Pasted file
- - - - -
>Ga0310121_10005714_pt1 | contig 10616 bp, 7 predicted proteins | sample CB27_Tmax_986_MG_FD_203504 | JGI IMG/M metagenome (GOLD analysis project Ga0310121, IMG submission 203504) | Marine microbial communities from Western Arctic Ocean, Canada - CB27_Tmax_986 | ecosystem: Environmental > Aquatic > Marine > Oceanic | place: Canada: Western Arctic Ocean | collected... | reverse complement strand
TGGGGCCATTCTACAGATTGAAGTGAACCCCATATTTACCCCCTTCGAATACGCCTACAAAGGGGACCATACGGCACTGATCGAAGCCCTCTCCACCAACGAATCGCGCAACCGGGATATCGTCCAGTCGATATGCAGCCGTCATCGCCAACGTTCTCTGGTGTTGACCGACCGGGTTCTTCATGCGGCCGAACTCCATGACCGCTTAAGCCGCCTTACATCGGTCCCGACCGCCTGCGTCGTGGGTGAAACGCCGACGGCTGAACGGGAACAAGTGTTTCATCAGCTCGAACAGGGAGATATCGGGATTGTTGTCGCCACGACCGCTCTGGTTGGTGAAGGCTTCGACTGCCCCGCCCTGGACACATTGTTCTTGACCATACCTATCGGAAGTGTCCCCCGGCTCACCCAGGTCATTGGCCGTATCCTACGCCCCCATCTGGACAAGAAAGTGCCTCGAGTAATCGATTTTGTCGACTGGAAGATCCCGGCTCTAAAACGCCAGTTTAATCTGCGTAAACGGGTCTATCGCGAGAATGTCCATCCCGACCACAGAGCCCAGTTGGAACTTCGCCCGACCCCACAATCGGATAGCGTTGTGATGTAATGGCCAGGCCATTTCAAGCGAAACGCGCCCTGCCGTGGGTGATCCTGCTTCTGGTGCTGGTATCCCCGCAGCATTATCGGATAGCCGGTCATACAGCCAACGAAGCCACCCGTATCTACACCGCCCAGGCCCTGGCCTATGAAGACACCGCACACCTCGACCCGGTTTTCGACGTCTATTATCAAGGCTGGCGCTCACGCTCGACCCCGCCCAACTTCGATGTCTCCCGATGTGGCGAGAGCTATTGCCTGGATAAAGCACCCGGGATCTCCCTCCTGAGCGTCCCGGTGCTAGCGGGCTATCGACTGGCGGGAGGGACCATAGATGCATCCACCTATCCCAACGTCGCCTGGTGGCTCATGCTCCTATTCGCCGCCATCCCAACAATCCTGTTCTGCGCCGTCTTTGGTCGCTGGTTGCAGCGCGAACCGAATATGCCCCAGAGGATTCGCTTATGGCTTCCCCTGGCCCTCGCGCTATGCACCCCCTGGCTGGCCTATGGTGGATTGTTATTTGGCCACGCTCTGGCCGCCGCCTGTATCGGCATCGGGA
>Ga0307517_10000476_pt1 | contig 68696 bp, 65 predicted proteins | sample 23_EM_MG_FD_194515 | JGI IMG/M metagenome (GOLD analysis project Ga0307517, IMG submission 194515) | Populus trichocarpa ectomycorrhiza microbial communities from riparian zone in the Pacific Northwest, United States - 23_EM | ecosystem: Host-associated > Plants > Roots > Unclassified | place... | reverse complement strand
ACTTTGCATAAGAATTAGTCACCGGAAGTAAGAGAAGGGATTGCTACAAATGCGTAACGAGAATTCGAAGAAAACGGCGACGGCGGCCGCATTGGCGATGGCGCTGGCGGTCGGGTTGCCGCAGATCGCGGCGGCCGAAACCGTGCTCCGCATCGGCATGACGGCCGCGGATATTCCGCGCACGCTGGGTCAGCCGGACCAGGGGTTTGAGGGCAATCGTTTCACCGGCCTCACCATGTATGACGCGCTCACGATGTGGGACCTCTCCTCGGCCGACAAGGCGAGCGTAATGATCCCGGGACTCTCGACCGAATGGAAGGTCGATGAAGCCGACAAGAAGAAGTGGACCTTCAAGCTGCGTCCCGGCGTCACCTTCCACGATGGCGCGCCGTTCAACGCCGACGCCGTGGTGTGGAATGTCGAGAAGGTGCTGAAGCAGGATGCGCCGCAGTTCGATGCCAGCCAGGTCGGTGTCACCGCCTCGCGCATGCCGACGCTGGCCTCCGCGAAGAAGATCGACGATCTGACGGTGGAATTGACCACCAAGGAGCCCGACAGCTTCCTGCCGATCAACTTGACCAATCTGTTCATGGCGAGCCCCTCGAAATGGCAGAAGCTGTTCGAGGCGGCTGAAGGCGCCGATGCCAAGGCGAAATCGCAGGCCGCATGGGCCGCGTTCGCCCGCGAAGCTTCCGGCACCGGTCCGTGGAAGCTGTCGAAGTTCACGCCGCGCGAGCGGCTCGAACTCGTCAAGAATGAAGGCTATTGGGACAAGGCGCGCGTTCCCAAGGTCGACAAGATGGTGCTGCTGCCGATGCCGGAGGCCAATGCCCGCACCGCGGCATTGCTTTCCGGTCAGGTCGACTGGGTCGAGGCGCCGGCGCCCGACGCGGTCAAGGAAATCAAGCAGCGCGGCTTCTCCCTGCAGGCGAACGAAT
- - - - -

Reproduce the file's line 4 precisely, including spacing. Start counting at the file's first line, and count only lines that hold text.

ACTTTGCATAAGAATTAGTCACCGGAAGTAAGAGAAGGGATTGCTACAAATGCGTAACGAGAATTCGAAGAAAACGGCGACGGCGGCCGCATTGGCGATGGCGCTGGCGGTCGGGTTGCCGCAGATCGCGGCGGCCGAAACCGTGCTCCGCATCGGCATGACGGCCGCGGATATTCCGCGCACGCTGGGTCAGCCGGACCAGGGGTTTGAGGGCAATCGTTTCACCGGCCTCACCATGTATGACGCGCTCACGATGTGGGACCTCTCCTCGGCCGACAAGGCGAGCGTAATGATCCCGGGACTCTCGACCGAATGGAAGGTCGATGAAGCCGACAAGAAGAAGTGGACCTTCAAGCTGCGTCCCGGCGTCACCTTCCACGATGGCGCGCCGTTCAACGCCGACGCCGTGGTGTGGAATGTCGAGAAGGTGCTGAAGCAGGATGCGCCGCAGTTCGATGCCAGCCAGGTCGGTGTCACCGCCTCGCGCATGCCGACGCTGGCCTCCGCGAAGAAGATCGACGATCTGACGGTGGAATTGACCACCAAGGAGCCCGACAGCTTCCTGCCGATCAACTTGACCAATCTGTTCATGGCGAGCCCCTCGAAATGGCAGAAGCTGTTCGAGGCGGCTGAAGGCGCCGATGCCAAGGCGAAATCGCAGGCCGCATGGGCCGCGTTCGCCCGCGAAGCTTCCGGCACCGGTCCGTGGAAGCTGTCGAAGTTCACGCCGCGCGAGCGGCTCGAACTCGTCAAGAATGAAGGCTATTGGGACAAGGCGCGCGTTCCCAAGGTCGACAAGATGGTGCTGCTGCCGATGCCGGAGGCCAATGCCCGCACCGCGGCATTGCTTTCCGGTCAGGTCGACTGGGTCGAGGCGCCGGCGCCCGACGCGGTCAAGGAAATCAAGCAGCGCGGCTTCTCCCTGCAGGCGAACGAAT